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Subject: Re: [boost] [convert] Performance
From: Joel de Guzman (djowel_at_[hidden])
Date: 2014-06-11 20:30:12

On 6/11/14, 7:55 PM, Vladimir Batov wrote:
> Joel de Guzman wrote
>> On 6/11/14, 2:58 PM, Vladimir Batov wrote:
>>> ...
>>> Thank you, Joel, for sharing your performance testing framework.
>> My pleasure. I'm glad it helped. BTW, as I said before, you can use
>> the low-level spirit ...
> Thanks, very much appreciated. Although Spirit is such a Terra-incognito for
> me. So, I am hoping still Jeroen will jump in and do that. :-)
> Now, let me get back to the performance tests... You gave me this new "toy"
> to play with... so now I cannot stop spamming the list with my new findings.
> Apologies. Still, it seems important as there were concerns voiced about
> boost::convert() performance penalties.
> The results I posted before were for your vanilla performance tests... well,
> with an addition of 2 of my own tests:
> atoi_test: 2.2135431510 [s] {checksum: 730759d}
> strtol_test: 2.1688206260 [s] {checksum: 730759d}
> spirit_int_test: 0.5207926250 [s] {checksum: 730759d}
> spirit_new_test: 0.5803735980 [s] {checksum: 730759d}
> cnv_test: 0.6161884860 [s] {checksum: 730759d}
> However, I felt somewhat uneasy with the limited number (9) of strings
> tested. More importantly, I felt that the short strings were too heavily
> represented in the test. What I mean is, for example, there are only 10
> 1-digit strings out of enormous sea of available numbers. That is,
> statistically, they are only
> 10 * 100% / (INT_MAX * 2) out of all available numbers. However, in the test
> they contributed to 11% of performance results. And I felt that short
> strings might be spirit's "speciality" so to speak. In other words, I felt
> that the test might use the input data that favored spirit. So, I replaced
> those 9-strings input set with 1000 randomly generated strings from the
> [INT_MIN, INT_MAX] range... and that's the results I've got:

I do not think a random distribution of number of digits is a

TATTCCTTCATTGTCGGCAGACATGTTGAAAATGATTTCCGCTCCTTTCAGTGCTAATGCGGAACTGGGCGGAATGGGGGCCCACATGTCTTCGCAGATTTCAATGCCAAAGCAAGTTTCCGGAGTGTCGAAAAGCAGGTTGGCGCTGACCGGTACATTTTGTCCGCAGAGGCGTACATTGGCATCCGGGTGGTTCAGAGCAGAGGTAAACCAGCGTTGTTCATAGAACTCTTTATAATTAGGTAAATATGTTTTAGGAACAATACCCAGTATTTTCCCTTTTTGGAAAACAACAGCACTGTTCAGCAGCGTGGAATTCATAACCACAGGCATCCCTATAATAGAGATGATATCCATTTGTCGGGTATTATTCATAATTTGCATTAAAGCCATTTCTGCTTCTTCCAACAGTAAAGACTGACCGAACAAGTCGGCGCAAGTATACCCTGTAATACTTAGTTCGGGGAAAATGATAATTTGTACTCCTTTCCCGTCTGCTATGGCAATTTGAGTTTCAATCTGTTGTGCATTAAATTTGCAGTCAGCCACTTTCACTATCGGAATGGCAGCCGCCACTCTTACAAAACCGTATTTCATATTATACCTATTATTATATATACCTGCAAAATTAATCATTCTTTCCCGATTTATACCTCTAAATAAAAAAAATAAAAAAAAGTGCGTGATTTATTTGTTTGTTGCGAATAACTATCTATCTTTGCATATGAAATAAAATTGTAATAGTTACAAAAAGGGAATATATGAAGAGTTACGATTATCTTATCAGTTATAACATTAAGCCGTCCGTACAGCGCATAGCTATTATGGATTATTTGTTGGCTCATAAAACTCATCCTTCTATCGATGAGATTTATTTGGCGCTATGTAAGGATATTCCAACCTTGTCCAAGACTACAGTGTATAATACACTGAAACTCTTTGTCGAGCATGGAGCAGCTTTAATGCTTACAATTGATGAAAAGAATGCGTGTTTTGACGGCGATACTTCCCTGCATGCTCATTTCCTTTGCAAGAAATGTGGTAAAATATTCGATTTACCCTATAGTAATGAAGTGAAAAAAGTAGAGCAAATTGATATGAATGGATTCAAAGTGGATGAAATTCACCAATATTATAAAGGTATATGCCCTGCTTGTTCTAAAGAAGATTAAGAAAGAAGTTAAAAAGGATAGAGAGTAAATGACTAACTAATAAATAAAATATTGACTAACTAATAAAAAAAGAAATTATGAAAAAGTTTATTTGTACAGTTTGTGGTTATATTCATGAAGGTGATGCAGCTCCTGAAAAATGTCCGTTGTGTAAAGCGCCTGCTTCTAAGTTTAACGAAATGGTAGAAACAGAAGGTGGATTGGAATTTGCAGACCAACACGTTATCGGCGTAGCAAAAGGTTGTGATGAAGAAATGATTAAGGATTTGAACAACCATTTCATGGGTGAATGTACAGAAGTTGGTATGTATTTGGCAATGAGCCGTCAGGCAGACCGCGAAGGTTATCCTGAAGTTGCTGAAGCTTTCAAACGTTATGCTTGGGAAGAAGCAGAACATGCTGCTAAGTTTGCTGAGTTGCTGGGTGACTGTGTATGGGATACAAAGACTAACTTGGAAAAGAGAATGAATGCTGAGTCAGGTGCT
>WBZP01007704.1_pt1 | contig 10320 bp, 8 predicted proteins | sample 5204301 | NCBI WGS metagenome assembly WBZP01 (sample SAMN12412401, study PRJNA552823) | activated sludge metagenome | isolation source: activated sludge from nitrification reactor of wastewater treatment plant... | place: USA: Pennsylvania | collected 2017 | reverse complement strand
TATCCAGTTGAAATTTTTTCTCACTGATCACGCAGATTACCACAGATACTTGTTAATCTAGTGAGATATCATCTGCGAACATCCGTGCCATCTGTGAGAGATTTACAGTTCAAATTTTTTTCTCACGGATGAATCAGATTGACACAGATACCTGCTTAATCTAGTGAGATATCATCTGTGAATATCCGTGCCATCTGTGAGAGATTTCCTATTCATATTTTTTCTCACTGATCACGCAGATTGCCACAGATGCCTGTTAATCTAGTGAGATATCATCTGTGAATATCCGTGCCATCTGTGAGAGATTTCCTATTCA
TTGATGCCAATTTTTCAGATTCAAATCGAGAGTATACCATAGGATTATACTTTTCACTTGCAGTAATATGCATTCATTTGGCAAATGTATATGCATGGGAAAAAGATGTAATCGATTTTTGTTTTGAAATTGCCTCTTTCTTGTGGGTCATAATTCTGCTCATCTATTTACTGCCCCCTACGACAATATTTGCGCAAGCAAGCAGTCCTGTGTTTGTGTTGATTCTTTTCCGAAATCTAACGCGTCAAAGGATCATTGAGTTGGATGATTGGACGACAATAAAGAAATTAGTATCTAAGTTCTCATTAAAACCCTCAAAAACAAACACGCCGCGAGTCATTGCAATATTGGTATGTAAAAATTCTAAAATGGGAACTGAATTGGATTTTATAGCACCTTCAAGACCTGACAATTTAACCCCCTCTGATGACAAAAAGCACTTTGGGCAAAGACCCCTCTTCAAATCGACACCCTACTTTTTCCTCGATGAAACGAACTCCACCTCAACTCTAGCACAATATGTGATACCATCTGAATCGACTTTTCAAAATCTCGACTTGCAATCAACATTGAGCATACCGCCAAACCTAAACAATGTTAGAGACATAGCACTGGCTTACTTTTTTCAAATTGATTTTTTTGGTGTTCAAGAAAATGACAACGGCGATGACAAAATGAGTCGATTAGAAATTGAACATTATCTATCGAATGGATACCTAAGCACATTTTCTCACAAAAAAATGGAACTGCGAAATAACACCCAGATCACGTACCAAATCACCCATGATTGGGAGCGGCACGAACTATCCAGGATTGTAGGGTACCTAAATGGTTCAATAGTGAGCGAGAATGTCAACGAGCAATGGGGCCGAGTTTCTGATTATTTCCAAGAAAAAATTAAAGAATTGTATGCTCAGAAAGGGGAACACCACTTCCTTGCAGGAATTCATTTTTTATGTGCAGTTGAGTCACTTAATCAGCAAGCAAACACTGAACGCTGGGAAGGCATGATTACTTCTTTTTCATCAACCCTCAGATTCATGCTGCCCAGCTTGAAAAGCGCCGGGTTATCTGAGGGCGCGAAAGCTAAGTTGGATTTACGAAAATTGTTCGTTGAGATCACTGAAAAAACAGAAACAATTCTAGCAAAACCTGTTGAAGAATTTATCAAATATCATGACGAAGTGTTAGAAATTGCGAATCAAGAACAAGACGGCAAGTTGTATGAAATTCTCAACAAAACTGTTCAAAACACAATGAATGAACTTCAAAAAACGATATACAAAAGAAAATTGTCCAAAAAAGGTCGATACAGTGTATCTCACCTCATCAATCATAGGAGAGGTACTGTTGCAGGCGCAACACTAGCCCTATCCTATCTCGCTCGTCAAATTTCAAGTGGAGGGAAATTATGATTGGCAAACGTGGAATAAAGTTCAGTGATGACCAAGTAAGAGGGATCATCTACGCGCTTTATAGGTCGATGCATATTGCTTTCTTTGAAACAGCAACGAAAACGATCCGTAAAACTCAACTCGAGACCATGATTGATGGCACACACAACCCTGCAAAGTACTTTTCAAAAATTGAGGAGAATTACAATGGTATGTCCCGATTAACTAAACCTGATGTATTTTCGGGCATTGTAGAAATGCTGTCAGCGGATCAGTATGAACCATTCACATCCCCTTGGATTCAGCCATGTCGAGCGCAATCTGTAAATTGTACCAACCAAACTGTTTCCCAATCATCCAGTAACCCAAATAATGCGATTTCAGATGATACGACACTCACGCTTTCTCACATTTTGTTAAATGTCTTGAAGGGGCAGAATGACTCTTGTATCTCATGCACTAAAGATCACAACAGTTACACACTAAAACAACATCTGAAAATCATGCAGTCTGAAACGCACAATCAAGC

good representation of what's happening in the real world. In
the real world, especially with human generated numbers(*), shorter
strings are of course more common.

(* e.g. programming languages, which, you are right to say, is
spirit's specialty).

BTW, the fact that smaller numbers occur more in real life is
taken advantage of some optimized encodings such as Google
Protocol Buffers's Base 128 Varints where smaller numbers
take a smaller number of bytes. If the distribution was equal,
then encodings such as Varints would not make sense.


> local::strtol_test: 312.5899575630 [s] {checksum: 7aa26f0b}
> local::old_spirit_test: 132.2640077370 [s] {checksum: 7aa26f0b}
> local::new_spirit_test: 148.1716253210 [s] {checksum: 7aa26f0b}
> local::cnv_test: 143.4929925850 [s] {checksum: 7aa26f0b}
> 1) With the original 9-strings test spirit was 4 times faster than strtol;
> with 1000 strings the difference is down to about 2.5 times... which is what
> I've been getting: str-to-int spirit/strtol=1.45/3.76 seconds;
> 2) the overhead of "new_spirit_test" compared to "old_spirit_test" is still
> about 12%. What is important is that the only difference between the tests
> is 2 additional validity checks:
> struct old_spirit_test : test::base
> { ...
> boost::spirit::qi::parse(beg, end, boost::spirit::qi::int_, n);
> return n;
> }
> struct new_spirit_test : test::base
> { ...
> if (boost::spirit::qi::parse(beg, end, boost::spirit::qi::int_,
> n))
> if (beg == end)
> return n;
> return (BOOST_ASSERT(0), 0);
> }
> It seems that Spirit is really testing the speed limits given that other
> operations start playing visible role... like those (necessary IMO) checks
> add 12%!
> 3) The "funny" (as you mentioned before) part is that with 1000-strings set
> the cnv_test is again better than raw new_spirit_test (which has the same
> process flow as cnv_test). That's what my tests have been showing all along
> (although they are run against 10000000-strings input set):
> str-to-int spirit: raw/cnv=1.45/1.44 seconds (99.05%).
> str-to-int spirit: raw/cnv=1.45/1.44 seconds (99.00%).
> str-to-int spirit: raw/cnv=1.45/1.44 seconds (99.01%).
> str-to-int spirit: raw/cnv=1.45/1.44 seconds (99.07%).
> str-to-int spirit: raw/cnv=1.45/1.44 seconds (99.59%).
> All compiled with gcc-4.8.2
> I personally have no explanation to that but at least I feel that
> boost::convert() framework does not result in performance degradation as we
> were concerned it might be... seems to be the opposite.

Shrug. Obviously, there's something wrong with that picture, but
I am not sure what. It may be that what's happening here is that some
other overhead(*) outweighs the actual conversion by a large
factor at that scale and that is what you are actually seeing.

(* E.g. string operations)


Joel de Guzman

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